I suppose you can call it an ambitious undertaking for writer / director Noah Baumbach to make a movie out of a novel that so many have deemed “unfilmable,” but there’s something about “White Noise,” his screen adaptation of Don DeLillo’s 1985 literary award-winner, that feels choppy and empty. This apocalyptic black comedy tackles the absurdity and horror that permeates present day America, but just because a story is timely doesn’t mean it succeeds.
Professor of Hitler studies Jack Gladney (Adam Driver) has a lot going on in his life. He’s a father to four children from a variety of previous marriages, and his current wife Babette (Greta Gerwig) is a pill-popping neurotic who teaches posture classes to senior citizens. There’s a lot of anxiety in their household, most of it related to a serious fear of dying. Their daily routine is shocked to the core when a train carrying a load of chemical waste derails, causing their town to experience an “airborne toxic event.” This causes a chain of events that sends everyone and everything spiraling out of control and into a world of chaos.
It’s an apocalyptic story that’s absurd and alarming, set within the day-to-day confines of a family’s (mostly) humdrum life. The themes are philosophical even when played for laughs, especially during the conversations between Jack and his peer Murray Siskind (Don Cheadle) as they banter about death and how it’s all become part of society’s entertainment and culture. There are cerebral observations about unchecked consumerism, religion, rampant self-medicating, conspiracy theories, the rise in environmental disasters caused by humans, and the basic nature of people to avoid facing their own mortality, even if it means ignoring a world that’s collapsing around them.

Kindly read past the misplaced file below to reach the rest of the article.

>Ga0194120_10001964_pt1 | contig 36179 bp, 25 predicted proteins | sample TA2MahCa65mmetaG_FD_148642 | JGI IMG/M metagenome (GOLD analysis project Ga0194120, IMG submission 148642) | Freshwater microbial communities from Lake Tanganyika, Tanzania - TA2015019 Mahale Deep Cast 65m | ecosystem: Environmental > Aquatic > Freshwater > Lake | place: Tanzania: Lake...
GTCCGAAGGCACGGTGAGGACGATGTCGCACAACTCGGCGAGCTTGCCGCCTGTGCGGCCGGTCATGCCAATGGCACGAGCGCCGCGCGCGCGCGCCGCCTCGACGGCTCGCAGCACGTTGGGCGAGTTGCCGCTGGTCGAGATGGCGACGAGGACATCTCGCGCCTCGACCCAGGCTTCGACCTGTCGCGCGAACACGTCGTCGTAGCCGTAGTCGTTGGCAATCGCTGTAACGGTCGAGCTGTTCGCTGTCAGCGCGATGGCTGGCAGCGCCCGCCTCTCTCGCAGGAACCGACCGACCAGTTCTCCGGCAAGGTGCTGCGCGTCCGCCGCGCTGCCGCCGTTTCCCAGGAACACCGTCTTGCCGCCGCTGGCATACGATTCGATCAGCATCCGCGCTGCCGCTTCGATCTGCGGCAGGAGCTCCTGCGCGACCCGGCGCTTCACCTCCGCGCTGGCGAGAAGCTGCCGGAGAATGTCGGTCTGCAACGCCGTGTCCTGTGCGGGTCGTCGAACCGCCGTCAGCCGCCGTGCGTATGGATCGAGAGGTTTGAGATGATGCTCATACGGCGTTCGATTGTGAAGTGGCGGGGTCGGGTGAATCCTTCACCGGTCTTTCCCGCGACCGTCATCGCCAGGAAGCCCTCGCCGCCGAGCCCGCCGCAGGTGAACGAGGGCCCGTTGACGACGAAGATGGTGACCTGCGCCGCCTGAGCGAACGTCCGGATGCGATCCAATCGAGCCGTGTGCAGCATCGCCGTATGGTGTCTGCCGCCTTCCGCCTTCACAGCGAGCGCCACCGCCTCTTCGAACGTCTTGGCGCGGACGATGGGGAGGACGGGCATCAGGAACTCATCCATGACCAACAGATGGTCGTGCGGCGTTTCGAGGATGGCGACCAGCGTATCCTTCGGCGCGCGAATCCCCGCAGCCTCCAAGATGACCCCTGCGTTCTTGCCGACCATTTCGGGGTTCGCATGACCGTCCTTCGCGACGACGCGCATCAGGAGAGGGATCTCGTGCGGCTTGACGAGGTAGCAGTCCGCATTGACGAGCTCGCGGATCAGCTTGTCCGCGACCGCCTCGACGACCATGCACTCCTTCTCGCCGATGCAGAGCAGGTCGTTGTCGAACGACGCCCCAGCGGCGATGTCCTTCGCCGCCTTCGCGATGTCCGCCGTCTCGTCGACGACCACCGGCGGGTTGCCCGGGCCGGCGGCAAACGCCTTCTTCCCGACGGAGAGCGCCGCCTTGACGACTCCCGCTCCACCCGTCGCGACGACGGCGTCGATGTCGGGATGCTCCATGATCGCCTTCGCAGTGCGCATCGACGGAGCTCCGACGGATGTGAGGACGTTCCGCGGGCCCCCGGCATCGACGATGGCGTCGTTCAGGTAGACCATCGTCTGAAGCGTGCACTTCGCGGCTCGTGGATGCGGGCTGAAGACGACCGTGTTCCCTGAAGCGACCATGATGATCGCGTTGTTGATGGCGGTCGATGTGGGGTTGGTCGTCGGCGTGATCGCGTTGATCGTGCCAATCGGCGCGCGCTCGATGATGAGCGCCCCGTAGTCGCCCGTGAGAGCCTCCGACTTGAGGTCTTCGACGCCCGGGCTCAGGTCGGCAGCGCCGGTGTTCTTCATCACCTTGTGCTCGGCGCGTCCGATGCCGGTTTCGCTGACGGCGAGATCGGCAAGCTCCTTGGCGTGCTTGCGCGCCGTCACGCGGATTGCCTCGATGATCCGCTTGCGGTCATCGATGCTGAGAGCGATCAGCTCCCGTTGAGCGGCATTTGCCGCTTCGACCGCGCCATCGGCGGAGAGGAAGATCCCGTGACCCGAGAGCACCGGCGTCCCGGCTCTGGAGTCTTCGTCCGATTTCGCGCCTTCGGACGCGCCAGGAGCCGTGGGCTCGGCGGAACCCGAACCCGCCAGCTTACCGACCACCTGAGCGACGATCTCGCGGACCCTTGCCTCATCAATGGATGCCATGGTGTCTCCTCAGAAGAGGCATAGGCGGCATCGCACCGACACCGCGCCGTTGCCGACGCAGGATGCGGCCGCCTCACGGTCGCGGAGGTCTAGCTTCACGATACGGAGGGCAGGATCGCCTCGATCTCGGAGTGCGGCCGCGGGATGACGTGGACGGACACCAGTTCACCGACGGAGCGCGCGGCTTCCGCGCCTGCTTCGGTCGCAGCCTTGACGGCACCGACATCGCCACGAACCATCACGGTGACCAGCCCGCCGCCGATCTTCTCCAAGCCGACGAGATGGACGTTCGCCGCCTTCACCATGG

The story is part sci-fi disaster movie, part black comedy, and part family drama, and the narrative is uneven and doesn’t flow with a natural rhythm. This unsteady footing is coupled with Baumbach’s signature (and often off-putting) witty intellectualism and patronizing dialogue, resulting in a project that comes across as being even more self-absorbed than usual. The writing feels elitist to a fault, though rabid fans of the director’s other work will be in ecstasy.
The best thing (and perhaps the only good thing) about the movie is Driver, who delivers a different type of performance. He’s a standout in a sea of talent, including terrific supporting turns from the ensemble. It’s unfair to ask the actors to carry an entire film, and they are not the problem here.
So much of “White Noise” feels like it’s supposed to be funny, but the overly wry and cynical writing doesn’t translate into laughs. It starts out mildly amusing for the first half hour, then it takes a turn for the weird and is a burden to sit through.
By: Louisa Moore